venison osso buco recipe


After two hours, remove the lid and check the liquid level. You want the liquid to reduce and thicken, but you don’t want the pot to run dry. Add stock as necessary to keep that from happening. Keep the lid off and leave it in the oven another hour, keeping an eye on the liquid level.

While it’s cooking, you’re going to make your gremolada — which is an Italian condiment or garnish that sounds much fancier than it is. Mince five cloves of garlic, zest one lemon, and mince some parsley until you have about two tablespoons of it. You want the garlic in particular minced as fine as you can get it, unless you like biting into chunks of raw garlic. Mix the three ingredients together and set aside. Gremolada, done. Stir a tablespoon or so into the osso buco during the last 30 minutes of cook time.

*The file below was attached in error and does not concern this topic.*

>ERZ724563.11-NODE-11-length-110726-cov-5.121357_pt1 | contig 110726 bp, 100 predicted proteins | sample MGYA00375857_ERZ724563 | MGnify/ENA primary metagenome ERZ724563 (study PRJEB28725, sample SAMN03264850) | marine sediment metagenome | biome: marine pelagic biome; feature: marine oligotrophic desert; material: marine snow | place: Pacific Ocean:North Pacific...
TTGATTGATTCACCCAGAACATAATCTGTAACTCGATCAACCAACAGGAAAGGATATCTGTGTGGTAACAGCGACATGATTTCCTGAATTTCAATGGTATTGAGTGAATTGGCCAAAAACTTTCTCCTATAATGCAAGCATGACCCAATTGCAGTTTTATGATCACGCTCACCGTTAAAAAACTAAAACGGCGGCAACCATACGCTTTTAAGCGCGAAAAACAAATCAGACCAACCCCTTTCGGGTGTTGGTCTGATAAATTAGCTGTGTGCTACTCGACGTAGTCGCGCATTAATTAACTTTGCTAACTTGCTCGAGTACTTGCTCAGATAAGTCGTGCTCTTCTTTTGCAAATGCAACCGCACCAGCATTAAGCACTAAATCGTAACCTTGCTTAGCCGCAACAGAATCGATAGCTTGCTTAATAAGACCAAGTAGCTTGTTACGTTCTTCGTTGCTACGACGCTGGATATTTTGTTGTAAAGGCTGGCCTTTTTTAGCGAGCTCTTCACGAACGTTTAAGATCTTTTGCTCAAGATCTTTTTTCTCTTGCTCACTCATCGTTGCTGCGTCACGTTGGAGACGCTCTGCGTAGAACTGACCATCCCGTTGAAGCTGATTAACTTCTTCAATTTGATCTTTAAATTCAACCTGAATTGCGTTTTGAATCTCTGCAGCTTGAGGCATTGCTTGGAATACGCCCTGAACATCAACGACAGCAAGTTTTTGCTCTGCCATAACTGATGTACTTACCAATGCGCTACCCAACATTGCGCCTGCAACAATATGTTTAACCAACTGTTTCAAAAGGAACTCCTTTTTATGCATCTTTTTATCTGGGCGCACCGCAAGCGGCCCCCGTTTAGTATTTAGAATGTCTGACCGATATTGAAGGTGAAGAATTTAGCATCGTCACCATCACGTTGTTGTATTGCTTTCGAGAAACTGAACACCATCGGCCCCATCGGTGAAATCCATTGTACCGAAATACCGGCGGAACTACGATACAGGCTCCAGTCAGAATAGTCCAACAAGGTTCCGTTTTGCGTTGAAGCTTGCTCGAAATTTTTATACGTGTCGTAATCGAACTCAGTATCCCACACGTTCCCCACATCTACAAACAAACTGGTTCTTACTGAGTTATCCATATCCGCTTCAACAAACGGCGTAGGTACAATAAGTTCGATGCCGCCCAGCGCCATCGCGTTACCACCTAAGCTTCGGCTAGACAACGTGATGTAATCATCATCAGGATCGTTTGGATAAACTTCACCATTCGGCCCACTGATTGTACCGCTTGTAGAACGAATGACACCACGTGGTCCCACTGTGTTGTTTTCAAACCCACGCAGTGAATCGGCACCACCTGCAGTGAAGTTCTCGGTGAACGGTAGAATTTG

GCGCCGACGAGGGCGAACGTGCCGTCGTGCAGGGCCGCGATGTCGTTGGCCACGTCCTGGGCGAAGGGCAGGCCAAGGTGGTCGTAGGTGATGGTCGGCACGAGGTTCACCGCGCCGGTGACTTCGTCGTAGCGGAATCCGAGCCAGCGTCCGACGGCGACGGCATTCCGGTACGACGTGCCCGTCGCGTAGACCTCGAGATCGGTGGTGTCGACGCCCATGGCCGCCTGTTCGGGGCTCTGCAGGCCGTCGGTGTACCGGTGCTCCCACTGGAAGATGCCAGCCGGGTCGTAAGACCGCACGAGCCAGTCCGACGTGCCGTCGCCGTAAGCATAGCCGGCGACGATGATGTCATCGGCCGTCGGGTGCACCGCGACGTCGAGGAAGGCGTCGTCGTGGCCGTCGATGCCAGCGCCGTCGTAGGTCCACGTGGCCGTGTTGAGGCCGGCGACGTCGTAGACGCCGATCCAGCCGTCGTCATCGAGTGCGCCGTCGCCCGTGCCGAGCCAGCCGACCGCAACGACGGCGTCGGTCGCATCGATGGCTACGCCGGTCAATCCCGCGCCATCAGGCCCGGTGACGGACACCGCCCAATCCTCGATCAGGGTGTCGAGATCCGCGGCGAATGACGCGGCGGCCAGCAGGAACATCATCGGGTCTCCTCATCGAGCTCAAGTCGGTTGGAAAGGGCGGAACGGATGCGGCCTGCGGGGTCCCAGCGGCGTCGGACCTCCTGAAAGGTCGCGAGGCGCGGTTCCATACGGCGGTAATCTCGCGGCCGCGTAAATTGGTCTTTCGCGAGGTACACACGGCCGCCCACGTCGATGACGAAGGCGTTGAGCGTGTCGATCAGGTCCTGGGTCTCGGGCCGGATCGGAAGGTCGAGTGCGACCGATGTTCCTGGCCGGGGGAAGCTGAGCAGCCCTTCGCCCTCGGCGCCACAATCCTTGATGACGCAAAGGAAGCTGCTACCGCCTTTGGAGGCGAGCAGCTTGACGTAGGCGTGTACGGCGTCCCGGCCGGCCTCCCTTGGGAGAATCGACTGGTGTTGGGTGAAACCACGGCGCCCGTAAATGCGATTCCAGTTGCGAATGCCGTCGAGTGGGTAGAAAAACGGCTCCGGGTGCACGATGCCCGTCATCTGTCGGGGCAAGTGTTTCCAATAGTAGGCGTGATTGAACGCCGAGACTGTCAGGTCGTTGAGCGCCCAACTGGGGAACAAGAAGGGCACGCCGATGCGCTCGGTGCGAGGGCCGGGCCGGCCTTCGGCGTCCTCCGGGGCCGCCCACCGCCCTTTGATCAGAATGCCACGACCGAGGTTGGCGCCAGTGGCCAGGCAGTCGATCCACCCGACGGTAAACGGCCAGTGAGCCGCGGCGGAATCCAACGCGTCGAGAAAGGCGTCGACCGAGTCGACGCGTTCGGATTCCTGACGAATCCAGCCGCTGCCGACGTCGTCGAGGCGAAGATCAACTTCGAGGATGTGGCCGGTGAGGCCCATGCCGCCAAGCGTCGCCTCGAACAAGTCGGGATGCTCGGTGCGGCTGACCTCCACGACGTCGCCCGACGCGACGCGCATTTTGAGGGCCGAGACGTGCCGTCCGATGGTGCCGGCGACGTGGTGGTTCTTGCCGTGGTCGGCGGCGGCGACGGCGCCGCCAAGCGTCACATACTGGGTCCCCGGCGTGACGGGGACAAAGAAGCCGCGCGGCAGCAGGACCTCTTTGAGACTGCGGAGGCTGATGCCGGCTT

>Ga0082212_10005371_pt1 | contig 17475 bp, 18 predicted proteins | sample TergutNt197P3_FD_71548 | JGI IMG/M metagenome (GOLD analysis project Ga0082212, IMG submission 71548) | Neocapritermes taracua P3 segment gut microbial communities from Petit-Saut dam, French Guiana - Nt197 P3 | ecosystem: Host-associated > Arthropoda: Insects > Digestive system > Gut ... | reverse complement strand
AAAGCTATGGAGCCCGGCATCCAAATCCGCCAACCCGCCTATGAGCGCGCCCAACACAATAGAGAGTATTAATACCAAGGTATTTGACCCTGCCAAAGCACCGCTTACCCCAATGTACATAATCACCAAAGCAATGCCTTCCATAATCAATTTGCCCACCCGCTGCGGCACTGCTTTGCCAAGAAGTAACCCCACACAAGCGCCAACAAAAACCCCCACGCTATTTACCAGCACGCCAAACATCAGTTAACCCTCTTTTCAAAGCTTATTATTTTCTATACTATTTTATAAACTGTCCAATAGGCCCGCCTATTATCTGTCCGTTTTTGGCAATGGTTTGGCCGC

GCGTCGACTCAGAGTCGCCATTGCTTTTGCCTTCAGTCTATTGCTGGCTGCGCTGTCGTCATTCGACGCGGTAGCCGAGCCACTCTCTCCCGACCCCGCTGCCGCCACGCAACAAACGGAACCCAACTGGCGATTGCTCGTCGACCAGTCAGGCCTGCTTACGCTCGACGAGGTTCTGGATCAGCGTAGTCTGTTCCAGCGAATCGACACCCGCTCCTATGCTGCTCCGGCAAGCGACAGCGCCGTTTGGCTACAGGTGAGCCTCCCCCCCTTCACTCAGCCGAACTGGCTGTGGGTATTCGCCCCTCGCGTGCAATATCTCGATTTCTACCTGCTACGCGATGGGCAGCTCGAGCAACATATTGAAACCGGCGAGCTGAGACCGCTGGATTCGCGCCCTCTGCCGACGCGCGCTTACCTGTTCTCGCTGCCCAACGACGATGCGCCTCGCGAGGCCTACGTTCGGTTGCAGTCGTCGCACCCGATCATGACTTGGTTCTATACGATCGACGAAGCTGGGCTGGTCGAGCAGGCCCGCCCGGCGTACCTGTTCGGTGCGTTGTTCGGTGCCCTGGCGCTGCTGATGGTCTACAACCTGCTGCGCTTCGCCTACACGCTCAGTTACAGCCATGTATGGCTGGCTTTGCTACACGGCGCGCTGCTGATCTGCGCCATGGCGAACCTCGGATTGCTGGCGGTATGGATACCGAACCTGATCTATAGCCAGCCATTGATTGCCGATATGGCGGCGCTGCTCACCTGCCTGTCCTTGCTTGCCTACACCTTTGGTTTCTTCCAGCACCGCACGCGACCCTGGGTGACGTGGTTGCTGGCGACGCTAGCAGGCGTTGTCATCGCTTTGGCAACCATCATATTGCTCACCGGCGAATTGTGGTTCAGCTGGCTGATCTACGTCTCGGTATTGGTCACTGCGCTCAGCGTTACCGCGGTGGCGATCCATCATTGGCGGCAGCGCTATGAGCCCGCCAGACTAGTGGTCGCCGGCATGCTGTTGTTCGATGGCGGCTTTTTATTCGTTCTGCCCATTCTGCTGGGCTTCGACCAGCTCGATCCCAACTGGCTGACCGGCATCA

homemade gremolada


Pull it all out of the oven, and you’re done! Serve each shank with some of the thick vegetable sauce on top, and garnish with the gremolada. It can be served by itself or over risotto, polenta or mashed potatoes.

Venison Osso Buco Recipe

Bone-in shanks and shank meat, enough for however many people you plan to serve.

Extra-virgin olive oil

2 tablespoons butter
1 onion, minced
2 carrots, minced
1 celery rib, minced
3 medium cloves garlic
1 3/4 cup chicken stock OR 1 cup white wine and ¾ cup chicken stock
1 28-ounce can peeled whole tomatoes, seeded and drained, tomato flesh crushed
4 fresh thyme sprigs
1 bay leaf


2 tablespoons minced parsley
Zest of 1 lemon
5 cloves garlic, finely minced